- Shale shaker screens are available in square, rectangular and layered design. API has set standards on screen identifications. Screens are labelled with the following: separation potential (216, 250, 284), conductance and area. This notation is necessary because so many variables are possible in screen manufacture – wire size being the most significant.
- Weave of wire cloth and mesh count are two interesting design variables. (Figure 3 shows four weaves: plain square weave, rectangular opening, plain dutch weave and twilled square weave.) The square and rectangular weaves are the types most often used.
Since the thickness (diameter) of the wire used to weave a shale shaker screen can be varied for the same mesh, actual aperture or opening dimension in either direction can be used to describe a screen. Where the opening is small, a micron scale eliminates the use of decimals or fractions.
There are 25,400 microns to the inch. Thus, an opening of 0.0213 in., which is roughly the opening in a 30-mesh shale shaker screen, has a dimension of 541 microns. Both open area and conductance are terms used to describe and compare screens. Although percent open area is related to the ability of a screen to handle flow rate, conductance is a much better measure of the amount of fluid that will pass through a screen. The flow rate of a shale shaker is directly related to the area the liquid can fall through.
Mesh Count is the term most often used to describe a square of rectangular screen cloth. Mesh is only an indicator of the size opening as it is the number of openings per linear inch counting from the center of a wire. A mesh count of 30 x 30 indicates a square mesh having 30 openings/in. in both axis directions; a 70 x 30 mesh indicates a rectangular opening having 70 openings/in. in one direction and 30 openings per inch in the other.
A square mesh screen will generally remove more solids and make a finer cut than a rectangular mesh having one dimension the same as the square mesh, and the other one larger. The main advantage of the rectangular mesh screen is that it does not blind as easily. Another advantage of a rectangular mesh is that it can be woven with heavier wires, which offer longer screen life. Also, it has a higher percentage of open area and higher conductance which increases the fluid volume capacity of the shale shaker.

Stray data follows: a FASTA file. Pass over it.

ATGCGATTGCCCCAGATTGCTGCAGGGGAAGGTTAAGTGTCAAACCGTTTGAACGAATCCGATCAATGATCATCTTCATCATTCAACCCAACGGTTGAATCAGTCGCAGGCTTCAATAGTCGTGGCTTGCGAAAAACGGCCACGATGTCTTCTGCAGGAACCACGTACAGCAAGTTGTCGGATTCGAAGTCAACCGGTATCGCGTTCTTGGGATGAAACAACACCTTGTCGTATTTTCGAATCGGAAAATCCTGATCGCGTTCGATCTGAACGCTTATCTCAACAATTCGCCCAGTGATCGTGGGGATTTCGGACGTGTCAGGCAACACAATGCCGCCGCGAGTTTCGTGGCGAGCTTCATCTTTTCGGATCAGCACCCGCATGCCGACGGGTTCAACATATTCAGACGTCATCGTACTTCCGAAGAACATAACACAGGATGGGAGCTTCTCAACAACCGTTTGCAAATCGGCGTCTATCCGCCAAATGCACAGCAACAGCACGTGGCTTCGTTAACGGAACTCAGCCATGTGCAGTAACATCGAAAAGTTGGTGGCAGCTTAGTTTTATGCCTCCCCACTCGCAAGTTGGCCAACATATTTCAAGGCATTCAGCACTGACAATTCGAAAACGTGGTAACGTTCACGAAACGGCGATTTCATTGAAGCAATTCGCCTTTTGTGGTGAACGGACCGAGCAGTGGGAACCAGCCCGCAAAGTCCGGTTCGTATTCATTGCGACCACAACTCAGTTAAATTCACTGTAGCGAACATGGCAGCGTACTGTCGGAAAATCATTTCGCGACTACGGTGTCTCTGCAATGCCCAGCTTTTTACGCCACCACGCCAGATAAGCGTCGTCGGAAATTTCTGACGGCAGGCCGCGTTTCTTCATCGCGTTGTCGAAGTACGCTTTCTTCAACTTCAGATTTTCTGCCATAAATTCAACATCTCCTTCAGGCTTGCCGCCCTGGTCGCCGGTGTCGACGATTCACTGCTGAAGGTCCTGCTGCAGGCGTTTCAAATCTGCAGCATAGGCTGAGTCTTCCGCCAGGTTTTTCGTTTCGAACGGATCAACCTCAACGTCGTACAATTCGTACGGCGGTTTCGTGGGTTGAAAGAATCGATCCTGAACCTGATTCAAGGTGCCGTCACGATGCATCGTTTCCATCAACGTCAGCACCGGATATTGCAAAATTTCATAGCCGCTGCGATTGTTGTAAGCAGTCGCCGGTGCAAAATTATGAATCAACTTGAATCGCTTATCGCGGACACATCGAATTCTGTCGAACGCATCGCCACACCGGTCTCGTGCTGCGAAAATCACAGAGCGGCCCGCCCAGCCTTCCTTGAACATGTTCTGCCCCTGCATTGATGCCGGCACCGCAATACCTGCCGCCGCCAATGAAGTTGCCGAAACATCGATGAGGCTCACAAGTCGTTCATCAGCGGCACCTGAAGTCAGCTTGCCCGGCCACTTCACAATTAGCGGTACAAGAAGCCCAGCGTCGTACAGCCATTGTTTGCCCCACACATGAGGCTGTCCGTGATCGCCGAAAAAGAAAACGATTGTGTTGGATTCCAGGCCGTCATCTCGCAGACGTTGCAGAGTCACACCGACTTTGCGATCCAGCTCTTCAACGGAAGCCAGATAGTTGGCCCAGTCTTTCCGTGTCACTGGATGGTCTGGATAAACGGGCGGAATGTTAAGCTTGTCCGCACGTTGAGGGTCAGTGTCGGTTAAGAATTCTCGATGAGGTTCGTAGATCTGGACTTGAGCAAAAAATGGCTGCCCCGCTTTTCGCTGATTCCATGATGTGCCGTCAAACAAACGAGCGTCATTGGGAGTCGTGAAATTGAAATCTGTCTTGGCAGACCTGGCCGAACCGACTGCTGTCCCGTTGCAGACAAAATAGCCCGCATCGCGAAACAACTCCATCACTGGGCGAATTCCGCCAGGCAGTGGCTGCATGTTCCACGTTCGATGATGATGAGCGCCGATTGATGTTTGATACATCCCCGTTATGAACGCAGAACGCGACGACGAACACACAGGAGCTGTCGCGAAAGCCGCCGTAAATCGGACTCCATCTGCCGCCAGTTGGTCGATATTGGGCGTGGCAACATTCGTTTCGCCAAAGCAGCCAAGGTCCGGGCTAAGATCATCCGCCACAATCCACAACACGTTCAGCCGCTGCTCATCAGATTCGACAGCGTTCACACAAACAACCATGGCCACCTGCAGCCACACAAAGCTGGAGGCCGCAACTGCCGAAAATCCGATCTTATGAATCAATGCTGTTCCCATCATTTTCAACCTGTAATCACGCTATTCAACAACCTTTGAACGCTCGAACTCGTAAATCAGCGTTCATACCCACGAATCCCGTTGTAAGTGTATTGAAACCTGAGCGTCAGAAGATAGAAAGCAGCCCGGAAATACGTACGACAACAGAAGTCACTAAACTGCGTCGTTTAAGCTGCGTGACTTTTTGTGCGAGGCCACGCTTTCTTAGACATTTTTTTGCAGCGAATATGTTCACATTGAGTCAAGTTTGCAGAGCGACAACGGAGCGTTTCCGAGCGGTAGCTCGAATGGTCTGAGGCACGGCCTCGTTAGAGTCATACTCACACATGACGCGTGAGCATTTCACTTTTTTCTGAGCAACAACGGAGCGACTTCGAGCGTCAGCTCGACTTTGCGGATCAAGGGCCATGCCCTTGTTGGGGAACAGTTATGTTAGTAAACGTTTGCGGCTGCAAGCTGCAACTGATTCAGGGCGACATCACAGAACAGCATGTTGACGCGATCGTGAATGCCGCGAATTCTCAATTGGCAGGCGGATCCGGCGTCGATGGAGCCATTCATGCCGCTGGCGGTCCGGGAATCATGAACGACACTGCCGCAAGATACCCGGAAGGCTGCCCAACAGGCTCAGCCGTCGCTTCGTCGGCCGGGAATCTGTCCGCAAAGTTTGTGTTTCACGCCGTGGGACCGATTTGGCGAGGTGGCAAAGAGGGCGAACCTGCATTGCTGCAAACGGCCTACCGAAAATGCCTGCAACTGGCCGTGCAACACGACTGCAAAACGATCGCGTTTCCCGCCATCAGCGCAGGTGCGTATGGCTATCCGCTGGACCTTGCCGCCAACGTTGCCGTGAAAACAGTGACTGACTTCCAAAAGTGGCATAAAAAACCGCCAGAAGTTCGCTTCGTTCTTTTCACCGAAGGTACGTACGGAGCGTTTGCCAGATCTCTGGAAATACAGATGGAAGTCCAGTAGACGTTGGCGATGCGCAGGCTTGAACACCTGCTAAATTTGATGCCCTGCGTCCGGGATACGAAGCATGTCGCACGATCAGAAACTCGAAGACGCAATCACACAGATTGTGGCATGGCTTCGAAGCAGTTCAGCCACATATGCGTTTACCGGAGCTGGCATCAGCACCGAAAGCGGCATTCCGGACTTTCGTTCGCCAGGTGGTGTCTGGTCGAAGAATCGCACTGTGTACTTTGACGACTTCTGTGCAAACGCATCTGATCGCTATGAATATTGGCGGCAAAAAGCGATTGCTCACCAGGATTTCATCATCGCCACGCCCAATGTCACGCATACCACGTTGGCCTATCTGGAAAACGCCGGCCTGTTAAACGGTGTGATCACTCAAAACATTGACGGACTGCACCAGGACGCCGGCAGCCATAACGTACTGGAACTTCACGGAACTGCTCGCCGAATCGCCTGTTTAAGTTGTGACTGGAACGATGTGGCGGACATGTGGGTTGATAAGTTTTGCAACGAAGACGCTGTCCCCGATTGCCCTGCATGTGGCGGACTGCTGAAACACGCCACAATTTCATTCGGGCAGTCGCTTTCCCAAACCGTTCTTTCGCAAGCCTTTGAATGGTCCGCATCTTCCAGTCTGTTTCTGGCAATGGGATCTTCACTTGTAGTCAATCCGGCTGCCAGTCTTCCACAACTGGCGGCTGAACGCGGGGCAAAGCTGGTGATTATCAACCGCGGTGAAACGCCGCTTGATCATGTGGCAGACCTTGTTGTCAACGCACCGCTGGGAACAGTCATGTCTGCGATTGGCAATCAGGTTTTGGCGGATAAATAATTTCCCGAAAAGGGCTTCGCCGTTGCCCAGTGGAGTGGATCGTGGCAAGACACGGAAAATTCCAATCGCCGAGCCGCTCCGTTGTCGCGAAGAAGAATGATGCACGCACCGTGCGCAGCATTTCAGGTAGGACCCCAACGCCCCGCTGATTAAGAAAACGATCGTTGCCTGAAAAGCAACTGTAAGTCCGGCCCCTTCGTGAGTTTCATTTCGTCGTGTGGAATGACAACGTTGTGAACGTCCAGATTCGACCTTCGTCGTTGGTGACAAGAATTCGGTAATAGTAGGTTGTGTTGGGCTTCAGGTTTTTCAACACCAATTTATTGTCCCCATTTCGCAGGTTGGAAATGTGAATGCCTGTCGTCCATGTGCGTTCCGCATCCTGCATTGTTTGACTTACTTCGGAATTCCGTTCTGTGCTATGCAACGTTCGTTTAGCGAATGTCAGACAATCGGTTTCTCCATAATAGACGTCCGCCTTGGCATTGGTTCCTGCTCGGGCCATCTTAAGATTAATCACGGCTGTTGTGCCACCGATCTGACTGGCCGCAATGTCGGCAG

Basic Information Of Hydrocyclone
(Figure 4 shows a cut-away drawing of a hydrocyclone.) It has no moving parts, only the mud moves. Mud enters the upper, large cylindrical section tangentially to cause spiralling fluid flow. As fluid spirals toward the smaller end, this creates centrifugal force to make particles move toward the outer wall and then downward toward the opening at the bottom of the cone. Mud returns to the system out the top center through the vortex finder opening.
The so-called cut-point of hydrocyclones is the size of particle (sand in water) that has 50:50 chance of either exiting at the bottom of the cone for discard or returning to the mud through the vortex finder. A published cut-point is not directly applicable to muds because of differences in fluid viscosities and particle size, shape, and composition.
(Figure 5 shows cut point for a mud based on the amount of feed head. Cut point is a function of cone size, mud viscosity, feed pressure, or centrifugal forces developed due to velocity.) Without sufficient feed pressure from the pump, the hydrocyclones will not work as well as they should.